Ceresco became a township on July 8, 1857. Its name was a mistake; one of its residents, Isaac Slocum, had moved to the present town of Lincoln and suggested the name Ceresco for it after his old town of Ceresco, WI. Meanwhile, John and Miles Porter suggested Fox Lake for the township’s new name after Fox Lake, WI, where they had lived before. The County Board decided the townships’ names on April 6, 1858, but there was a mix-up and two names were switched. Nothing was ever done to correct the mistake, so Ceresco stayed Ceresco ever since.
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Because of its lack of timber and rivers, Butternut Valley was somewhat avoided by settlers in the early 1800’s. Andrew Strom, of Norway, settled his family in Butternut in 1857. About the same time, Evan Peterson and his family settled in another section of Butternut, and George W. Smith staked claims as well. While it is hard to determine who the real first settler is, Strom is generally given credit. Not many more settlers came until 1863. At this time, about two dozen more people came to the township.
Many people would not think the gossip column from a newspaper could provide useful genealogy information, but there are little tidbits that can come to the surface that help unlock different mysteries. For example, from the Mankato Free Press in 1907 related to Madison Lake:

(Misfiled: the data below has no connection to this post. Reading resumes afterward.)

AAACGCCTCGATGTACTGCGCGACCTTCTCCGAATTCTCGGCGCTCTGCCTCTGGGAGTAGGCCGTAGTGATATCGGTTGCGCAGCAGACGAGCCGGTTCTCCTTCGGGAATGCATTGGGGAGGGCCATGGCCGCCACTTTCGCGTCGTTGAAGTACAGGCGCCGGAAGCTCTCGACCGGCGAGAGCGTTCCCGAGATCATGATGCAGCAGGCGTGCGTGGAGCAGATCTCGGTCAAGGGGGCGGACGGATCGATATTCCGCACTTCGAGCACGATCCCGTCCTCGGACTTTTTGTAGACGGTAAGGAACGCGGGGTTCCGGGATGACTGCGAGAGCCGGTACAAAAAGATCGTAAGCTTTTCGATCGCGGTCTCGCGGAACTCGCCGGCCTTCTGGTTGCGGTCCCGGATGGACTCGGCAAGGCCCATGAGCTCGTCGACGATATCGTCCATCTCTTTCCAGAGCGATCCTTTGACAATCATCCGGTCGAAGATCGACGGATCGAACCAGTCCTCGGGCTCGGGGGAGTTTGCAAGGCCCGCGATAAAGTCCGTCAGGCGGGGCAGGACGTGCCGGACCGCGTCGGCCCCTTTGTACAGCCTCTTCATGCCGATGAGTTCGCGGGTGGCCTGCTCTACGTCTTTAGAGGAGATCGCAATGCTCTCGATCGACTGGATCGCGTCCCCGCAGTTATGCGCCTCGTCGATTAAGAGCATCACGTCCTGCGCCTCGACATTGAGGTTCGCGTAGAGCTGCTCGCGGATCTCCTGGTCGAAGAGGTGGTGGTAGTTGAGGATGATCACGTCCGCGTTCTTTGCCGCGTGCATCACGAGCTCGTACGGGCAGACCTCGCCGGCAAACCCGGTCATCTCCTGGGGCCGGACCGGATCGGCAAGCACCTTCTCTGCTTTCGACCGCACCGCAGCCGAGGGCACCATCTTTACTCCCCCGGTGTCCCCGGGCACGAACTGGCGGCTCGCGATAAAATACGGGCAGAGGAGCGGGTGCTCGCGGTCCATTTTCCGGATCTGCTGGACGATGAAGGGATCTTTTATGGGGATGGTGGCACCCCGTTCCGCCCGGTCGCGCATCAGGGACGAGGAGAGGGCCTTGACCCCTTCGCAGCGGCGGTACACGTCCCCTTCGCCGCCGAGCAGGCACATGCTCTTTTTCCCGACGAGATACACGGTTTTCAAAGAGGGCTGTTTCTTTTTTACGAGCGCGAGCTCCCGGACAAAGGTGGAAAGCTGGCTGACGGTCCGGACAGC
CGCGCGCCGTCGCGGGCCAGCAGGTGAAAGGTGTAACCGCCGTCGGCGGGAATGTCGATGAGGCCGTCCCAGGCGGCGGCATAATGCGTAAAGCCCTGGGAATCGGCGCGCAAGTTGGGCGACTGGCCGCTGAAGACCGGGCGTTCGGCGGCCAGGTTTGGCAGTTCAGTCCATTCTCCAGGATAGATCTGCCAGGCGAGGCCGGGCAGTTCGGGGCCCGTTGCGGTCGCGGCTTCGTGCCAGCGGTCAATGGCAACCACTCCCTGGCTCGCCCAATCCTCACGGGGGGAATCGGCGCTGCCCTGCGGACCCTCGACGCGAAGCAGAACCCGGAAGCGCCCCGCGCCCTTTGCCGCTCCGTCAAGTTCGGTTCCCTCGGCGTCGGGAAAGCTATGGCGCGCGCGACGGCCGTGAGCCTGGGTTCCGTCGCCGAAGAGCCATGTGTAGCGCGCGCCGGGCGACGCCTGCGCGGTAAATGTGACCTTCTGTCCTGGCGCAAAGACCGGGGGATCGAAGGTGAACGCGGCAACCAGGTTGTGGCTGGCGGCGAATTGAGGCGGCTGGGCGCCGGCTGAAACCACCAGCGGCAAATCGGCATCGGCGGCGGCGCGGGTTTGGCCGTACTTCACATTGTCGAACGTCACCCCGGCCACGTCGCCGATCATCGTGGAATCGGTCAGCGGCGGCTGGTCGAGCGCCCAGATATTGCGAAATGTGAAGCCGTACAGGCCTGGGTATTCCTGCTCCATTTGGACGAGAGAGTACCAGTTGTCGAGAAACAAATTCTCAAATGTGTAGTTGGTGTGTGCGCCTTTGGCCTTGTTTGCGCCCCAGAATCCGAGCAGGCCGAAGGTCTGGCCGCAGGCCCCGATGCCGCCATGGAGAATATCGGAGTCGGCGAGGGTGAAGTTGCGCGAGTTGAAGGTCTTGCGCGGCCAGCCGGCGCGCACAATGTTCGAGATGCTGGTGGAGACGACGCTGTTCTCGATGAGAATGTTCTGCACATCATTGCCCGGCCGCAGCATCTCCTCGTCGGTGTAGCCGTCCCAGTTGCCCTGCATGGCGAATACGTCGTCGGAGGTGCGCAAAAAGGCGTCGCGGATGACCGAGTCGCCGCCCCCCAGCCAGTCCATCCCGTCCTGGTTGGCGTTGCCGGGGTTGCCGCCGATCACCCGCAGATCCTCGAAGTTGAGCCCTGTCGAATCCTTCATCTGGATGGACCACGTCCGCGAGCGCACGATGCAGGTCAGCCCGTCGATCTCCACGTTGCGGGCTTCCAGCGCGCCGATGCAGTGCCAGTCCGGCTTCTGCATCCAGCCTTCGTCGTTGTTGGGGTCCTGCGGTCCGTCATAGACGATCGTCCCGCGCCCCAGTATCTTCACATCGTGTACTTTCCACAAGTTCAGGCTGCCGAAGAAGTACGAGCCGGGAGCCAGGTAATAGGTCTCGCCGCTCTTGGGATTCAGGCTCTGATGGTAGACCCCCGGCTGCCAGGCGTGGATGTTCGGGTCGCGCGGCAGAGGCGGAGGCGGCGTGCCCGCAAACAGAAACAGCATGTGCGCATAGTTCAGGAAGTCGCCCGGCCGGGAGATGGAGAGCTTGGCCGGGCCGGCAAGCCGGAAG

“Farmers between here and Janesville who have organized a county telephone line took out a number of poles from Madison Lake, Wednesday. The line will connect with the Cannon Valley System at Janesville and besides that place will give service to St. Clair and Cream.”
The best place in Minnesota to find naturalization papers is to visit the Minnesota Discovery Center is Chisholm, MN. As a part of their collection, they have all the naturalization forms on microfilm.
The Research Center at the Blue Earth County Historical Society has a copy of the index for all naturalization records that came from Blue Earth County. The information included with this index allows the researcher to know which reel of microfilm they need to look at, as well as contact information for the Minnesota Discovery Center.
The internet seems to be the place where people go to find out more information about their family history. There are many great resources available online, but there are also many great resources available offline as well to assist in your quest for your family, they often just take a little more digging.
The Blue Earth County Historical Society is on many social media sites; some that you may not know about. Here is a quick guide on where to find BECHS on the web.
Facebook is the main channel BECHS uses for social media. Are you getting all our status updates? Watch this short video to see how you can see more of our status updates on a regular basis.
It’s amazing how great it feels when someone finds what they came for at the Blue Earth County Historical Society. In the past week, three different people came in looking for their relatives and they all left with everyone they were looking for. One of the people said he would have to come back after working his way through all the obituaries he found. This was the first time for one of these people and the second trip to see us for the other two. Weeks like this make my job so rewarding.